Come early to Costa Mesa to take advantage of pre-conference workshops! Planning is under way for some great topics including:

  • The SWMM5+ Hydraulics Engine Workshop
  • Urban Flooding Analysis using PCSWMM and EPA SWMM5

Scroll down on this page to find out more!

The SWMM5+ Hydraulics Engine Workshop: an in-depth review of new code 

Overview 

This 4-hour pre-conference workshop will introduce participants to the structure and capabilities of the beta release for the new open-source, finite-volume, hydraulics solver that works as a plug-in to EPA-SWMM v5.1. The working name for this pre-release model is SWMM5+. The new model is designed for parallel processing on systems ranging from laptop computers to cloud supercomputers. In addition to faster runtimes from parallelization, the new finite-volume hydraulics algorithms improve mass conservation and solution stability when transitioning from open-channel flow to surcharged flow. 

The goals of the workshop are: 

  • Provide insight into the new data structures for the hydraulic solver, 
  • Explain the new finite-volume algorithms for open-channel and surcharged flow, 
  • Demonstrate compiling of the mixed-language C/Fortran code with Fortran coarrays, 
  • Provide understanding of what parallelization can and cannot do for SWMM, 
  • Illustrate new capabilities and high-resolution data available from the finite-volume solution,  
  • Discuss development of the new Application Programming Interface (API). 

Outline 

  • The workshop will consist of four 45-minute sessions with 15-minute breaks between sessions.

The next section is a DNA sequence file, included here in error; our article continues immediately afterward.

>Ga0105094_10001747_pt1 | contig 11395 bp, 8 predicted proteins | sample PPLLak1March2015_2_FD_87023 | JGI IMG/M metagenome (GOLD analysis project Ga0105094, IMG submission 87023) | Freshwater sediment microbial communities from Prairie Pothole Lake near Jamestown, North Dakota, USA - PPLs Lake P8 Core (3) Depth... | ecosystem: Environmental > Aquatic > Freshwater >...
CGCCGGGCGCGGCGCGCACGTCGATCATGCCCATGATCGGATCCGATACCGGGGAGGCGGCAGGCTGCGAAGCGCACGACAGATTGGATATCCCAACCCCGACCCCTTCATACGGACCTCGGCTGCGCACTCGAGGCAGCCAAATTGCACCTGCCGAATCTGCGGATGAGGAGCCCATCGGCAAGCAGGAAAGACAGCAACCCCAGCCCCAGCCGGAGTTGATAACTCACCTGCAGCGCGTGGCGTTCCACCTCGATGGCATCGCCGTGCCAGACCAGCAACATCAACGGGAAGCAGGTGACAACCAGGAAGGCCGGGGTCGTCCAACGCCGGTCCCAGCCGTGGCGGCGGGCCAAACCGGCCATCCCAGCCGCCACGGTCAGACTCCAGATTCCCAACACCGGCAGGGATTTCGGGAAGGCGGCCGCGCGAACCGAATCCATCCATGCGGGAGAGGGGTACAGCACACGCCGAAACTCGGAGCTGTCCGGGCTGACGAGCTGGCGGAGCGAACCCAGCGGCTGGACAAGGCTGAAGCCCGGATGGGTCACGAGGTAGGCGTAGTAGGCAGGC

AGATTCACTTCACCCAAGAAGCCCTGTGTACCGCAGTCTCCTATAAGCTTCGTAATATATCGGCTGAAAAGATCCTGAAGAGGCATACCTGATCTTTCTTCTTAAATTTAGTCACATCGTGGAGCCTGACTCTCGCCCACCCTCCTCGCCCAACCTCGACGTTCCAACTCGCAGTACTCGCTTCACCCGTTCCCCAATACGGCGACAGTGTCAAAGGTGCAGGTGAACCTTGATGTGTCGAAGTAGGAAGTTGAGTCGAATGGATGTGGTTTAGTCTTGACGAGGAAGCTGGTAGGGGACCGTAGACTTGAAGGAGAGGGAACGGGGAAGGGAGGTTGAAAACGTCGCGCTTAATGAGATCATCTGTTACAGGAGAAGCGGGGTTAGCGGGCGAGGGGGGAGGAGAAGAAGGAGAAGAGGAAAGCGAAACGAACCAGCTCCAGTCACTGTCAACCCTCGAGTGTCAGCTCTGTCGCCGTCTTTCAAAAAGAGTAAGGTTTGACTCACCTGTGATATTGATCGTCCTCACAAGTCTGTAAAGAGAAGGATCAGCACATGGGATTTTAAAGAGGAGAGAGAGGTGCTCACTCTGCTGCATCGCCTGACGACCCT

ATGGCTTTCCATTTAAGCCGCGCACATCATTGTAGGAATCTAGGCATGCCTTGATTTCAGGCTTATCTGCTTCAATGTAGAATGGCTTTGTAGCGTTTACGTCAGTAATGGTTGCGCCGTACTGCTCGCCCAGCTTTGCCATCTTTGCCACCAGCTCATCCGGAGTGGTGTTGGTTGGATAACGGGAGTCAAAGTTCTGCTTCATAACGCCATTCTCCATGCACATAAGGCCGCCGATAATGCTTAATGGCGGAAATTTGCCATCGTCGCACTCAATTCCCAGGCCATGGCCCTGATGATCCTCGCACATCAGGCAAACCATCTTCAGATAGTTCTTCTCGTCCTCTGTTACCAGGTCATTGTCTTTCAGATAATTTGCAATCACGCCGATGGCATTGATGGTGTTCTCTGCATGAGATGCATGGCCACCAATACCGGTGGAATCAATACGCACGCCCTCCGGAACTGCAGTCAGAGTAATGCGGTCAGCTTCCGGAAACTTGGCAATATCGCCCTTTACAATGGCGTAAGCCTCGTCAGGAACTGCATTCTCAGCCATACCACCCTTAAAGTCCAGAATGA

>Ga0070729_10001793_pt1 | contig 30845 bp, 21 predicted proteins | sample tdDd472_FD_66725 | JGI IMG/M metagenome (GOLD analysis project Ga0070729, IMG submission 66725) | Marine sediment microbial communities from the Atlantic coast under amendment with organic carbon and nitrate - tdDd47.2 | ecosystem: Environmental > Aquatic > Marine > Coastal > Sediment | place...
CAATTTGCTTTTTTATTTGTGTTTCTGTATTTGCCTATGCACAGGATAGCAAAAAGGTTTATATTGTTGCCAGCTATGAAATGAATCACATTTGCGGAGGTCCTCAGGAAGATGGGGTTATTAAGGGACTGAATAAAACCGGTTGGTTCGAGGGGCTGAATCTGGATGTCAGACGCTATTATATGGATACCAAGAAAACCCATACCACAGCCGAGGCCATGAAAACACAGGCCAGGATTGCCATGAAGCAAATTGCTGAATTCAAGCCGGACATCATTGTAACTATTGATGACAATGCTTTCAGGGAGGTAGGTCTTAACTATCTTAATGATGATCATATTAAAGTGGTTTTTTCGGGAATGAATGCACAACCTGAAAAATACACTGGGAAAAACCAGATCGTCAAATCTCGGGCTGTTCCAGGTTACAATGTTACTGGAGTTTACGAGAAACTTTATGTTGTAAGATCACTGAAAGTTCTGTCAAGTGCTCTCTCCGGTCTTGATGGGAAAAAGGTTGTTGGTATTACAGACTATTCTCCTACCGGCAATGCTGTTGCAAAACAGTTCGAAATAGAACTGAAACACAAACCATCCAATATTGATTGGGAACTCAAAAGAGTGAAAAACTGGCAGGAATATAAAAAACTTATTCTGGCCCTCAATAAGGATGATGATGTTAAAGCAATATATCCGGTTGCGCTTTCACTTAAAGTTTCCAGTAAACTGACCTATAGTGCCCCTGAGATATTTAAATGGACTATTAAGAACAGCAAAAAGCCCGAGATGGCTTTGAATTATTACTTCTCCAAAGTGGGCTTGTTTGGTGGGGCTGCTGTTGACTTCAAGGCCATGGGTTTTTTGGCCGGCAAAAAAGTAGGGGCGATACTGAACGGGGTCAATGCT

• Sessions 1-3 will be lectures and demonstration of the code structure and the model. 
  • In the 4th session the participants will be able to download executables and the source code. Session organizers will help participants compile and execute the model on their laptop machines (Mac, Linux, PC).  

Background 

The EPA-SWMM5 code is written in C, but the new parallel SWMM5+ solver is written in CoArray Fortran (CAF), which is a 2008 addition to the Fortran standard. The SWMM5+ module must be compiled with the C source code of EPA-SWMM 5.1 as a mixed-language model. This approach was chosen over the more conventional use of C with MPI for parallel programming due to the simplicity of CAF in handling Single Program Multiple Data (SPMD) parallelism. A further feature in returning to Fortran is in the use of array processing in the code. Thus, the new SWMM5+ avoids “do-loops” over space by using array statements, e.g., a(x) = b(x) + c(x) adds b to c for all elements of vector x without requiring a do-loop. Coders with experience in Matlab or NumPy will be familiar with array processing, although they may not have worked with the CAF version. The use of array processing places greater emphasis on the data structures used to define the solution vector spaces. Thus, a key goal of this workshop is to provide coders with an introduction to the underlying philosophy and methods used in the new SWMM5+ data structures. This introduction will be particularly useful to those wrapping the EPA-SWMM code within other models.